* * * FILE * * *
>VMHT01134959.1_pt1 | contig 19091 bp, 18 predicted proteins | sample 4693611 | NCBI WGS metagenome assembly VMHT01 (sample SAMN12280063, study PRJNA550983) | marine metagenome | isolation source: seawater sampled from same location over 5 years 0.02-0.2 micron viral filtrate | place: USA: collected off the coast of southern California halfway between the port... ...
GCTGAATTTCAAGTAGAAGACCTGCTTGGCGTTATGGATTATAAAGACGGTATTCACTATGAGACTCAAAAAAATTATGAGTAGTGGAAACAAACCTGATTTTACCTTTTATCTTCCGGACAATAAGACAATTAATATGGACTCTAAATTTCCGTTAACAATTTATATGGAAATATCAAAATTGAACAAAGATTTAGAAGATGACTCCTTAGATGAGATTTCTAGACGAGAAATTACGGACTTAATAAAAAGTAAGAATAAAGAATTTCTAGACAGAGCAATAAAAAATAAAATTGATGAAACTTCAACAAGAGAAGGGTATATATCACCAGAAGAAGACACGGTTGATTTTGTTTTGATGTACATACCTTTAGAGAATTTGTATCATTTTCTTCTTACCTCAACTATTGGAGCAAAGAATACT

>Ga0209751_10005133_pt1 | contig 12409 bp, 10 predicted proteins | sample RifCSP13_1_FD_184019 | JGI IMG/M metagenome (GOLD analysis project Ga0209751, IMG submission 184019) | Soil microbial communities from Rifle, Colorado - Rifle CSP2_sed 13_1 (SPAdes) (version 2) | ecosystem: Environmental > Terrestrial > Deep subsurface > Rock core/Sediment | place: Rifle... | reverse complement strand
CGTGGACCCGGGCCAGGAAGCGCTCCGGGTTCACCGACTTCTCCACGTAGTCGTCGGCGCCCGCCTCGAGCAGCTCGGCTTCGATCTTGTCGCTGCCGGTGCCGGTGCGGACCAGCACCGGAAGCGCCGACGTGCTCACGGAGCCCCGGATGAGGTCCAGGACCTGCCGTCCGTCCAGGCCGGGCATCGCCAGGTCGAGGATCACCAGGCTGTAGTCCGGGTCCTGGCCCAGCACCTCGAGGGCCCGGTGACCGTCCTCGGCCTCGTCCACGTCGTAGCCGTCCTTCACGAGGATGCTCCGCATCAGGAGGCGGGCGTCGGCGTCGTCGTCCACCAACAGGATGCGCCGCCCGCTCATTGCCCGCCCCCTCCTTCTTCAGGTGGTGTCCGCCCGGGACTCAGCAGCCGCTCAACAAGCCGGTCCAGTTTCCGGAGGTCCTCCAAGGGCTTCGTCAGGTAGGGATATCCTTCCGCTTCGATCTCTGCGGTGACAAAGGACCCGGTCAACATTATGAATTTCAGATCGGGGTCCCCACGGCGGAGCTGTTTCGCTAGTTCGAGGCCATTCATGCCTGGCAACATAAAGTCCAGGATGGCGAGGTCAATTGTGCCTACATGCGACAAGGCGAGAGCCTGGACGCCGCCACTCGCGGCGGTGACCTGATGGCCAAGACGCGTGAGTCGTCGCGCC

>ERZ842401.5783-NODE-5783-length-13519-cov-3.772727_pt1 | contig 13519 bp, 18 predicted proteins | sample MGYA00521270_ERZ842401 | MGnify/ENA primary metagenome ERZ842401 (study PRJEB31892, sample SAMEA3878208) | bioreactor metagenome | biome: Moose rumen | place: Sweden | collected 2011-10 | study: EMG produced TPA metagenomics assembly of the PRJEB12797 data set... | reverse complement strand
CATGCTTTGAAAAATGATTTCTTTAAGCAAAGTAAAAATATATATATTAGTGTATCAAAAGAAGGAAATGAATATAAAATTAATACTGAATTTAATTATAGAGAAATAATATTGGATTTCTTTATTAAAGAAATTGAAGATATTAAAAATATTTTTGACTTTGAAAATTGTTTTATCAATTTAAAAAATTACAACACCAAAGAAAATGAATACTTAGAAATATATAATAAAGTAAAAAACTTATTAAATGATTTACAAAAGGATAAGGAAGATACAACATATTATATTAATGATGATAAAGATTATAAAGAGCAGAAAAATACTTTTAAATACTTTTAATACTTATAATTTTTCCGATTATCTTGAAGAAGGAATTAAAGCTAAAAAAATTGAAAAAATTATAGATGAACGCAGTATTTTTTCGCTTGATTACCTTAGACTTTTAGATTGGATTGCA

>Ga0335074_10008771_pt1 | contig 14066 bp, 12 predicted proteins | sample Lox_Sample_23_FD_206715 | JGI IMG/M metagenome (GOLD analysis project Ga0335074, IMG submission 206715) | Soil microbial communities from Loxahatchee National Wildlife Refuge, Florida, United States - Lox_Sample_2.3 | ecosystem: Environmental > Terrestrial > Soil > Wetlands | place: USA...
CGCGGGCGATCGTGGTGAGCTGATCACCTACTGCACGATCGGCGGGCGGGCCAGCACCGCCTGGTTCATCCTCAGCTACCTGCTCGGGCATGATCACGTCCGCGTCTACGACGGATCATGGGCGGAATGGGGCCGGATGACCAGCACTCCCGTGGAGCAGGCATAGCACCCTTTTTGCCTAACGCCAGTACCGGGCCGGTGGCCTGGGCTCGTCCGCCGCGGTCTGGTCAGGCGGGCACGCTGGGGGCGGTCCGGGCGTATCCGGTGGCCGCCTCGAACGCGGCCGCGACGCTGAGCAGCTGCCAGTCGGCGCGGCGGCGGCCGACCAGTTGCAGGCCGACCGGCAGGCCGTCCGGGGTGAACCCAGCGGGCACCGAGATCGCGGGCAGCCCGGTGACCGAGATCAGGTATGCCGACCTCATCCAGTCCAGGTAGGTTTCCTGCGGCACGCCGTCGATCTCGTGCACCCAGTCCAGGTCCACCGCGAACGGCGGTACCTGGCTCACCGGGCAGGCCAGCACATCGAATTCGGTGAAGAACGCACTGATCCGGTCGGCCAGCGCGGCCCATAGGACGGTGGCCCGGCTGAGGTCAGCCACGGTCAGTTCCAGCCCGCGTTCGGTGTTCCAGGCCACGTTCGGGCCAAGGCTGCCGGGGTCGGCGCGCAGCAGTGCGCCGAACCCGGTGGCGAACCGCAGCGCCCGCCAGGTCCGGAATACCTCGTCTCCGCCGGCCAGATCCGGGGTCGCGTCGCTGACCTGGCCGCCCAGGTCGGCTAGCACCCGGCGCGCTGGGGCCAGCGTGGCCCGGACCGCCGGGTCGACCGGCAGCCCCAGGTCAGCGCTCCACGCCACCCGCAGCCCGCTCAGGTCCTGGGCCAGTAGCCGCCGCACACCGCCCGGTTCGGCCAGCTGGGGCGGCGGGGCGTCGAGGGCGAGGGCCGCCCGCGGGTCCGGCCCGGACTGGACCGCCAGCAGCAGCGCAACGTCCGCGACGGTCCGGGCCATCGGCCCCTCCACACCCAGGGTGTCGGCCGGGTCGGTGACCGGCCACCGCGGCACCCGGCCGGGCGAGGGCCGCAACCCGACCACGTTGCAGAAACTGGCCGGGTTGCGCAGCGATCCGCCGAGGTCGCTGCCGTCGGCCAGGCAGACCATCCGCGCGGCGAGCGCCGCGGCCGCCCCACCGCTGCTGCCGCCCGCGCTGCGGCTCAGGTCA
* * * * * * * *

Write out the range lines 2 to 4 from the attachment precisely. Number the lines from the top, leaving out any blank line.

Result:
GCTGAATTTCAAGTAGAAGACCTGCTTGGCGTTATGGATTATAAAGACGGTATTCACTATGAGACTCAAAAAAATTATGAGTAGTGGAAACAAACCTGATTTTACCTTTTATCTTCCGGACAATAAGACAATTAATATGGACTCTAAATTTCCGTTAACAATTTATATGGAAATATCAAAATTGAACAAAGATTTAGAAGATGACTCCTTAGATGAGATTTCTAGACGAGAAATTACGGACTTAATAAAAAGTAAGAATAAAGAATTTCTAGACAGAGCAATAAAAAATAAAATTGATGAAACTTCAACAAGAGAAGGGTATATATCACCAGAAGAAGACACGGTTGATTTTGTTTTGATGTACATACCTTTAGAGAATTTGTATCATTTTCTTCTTACCTCAACTATTGGAGCAAAGAATACT

>Ga0209751_10005133_pt1 | contig 12409 bp, 10 predicted proteins | sample RifCSP13_1_FD_184019 | JGI IMG/M metagenome (GOLD analysis project Ga0209751, IMG submission 184019) | Soil microbial communities from Rifle, Colorado - Rifle CSP2_sed 13_1 (SPAdes) (version 2) | ecosystem: Environmental > Terrestrial > Deep subsurface > Rock core/Sediment | place: Rifle... | reverse complement strand
CGTGGACCCGGGCCAGGAAGCGCTCCGGGTTCACCGACTTCTCCACGTAGTCGTCGGCGCCCGCCTCGAGCAGCTCGGCTTCGATCTTGTCGCTGCCGGTGCCGGTGCGGACCAGCACCGGAAGCGCCGACGTGCTCACGGAGCCCCGGATGAGGTCCAGGACCTGCCGTCCGTCCAGGCCGGGCATCGCCAGGTCGAGGATCACCAGGCTGTAGTCCGGGTCCTGGCCCAGCACCTCGAGGGCCCGGTGACCGTCCTCGGCCTCGTCCACGTCGTAGCCGTCCTTCACGAGGATGCTCCGCATCAGGAGGCGGGCGTCGGCGTCGTCGTCCACCAACAGGATGCGCCGCCCGCTCATTGCCCGCCCCCTCCTTCTTCAGGTGGTGTCCGCCCGGGACTCAGCAGCCGCTCAACAAGCCGGTCCAGTTTCCGGAGGTCCTCCAAGGGCTTCGTCAGGTAGGGATATCCTTCCGCTTCGATCTCTGCGGTGACAAAGGACCCGGTCAACATTATGAATTTCAGATCGGGGTCCCCACGGCGGAGCTGTTTCGCTAGTTCGAGGCCATTCATGCCTGGCAACATAAAGTCCAGGATGGCGAGGTCAATTGTGCCTACATGCGACAAGGCGAGAGCCTGGACGCCGCCACTCGCGGCGGTGACCTGATGGCCAAGACGCGTGAGTCGTCGCGCC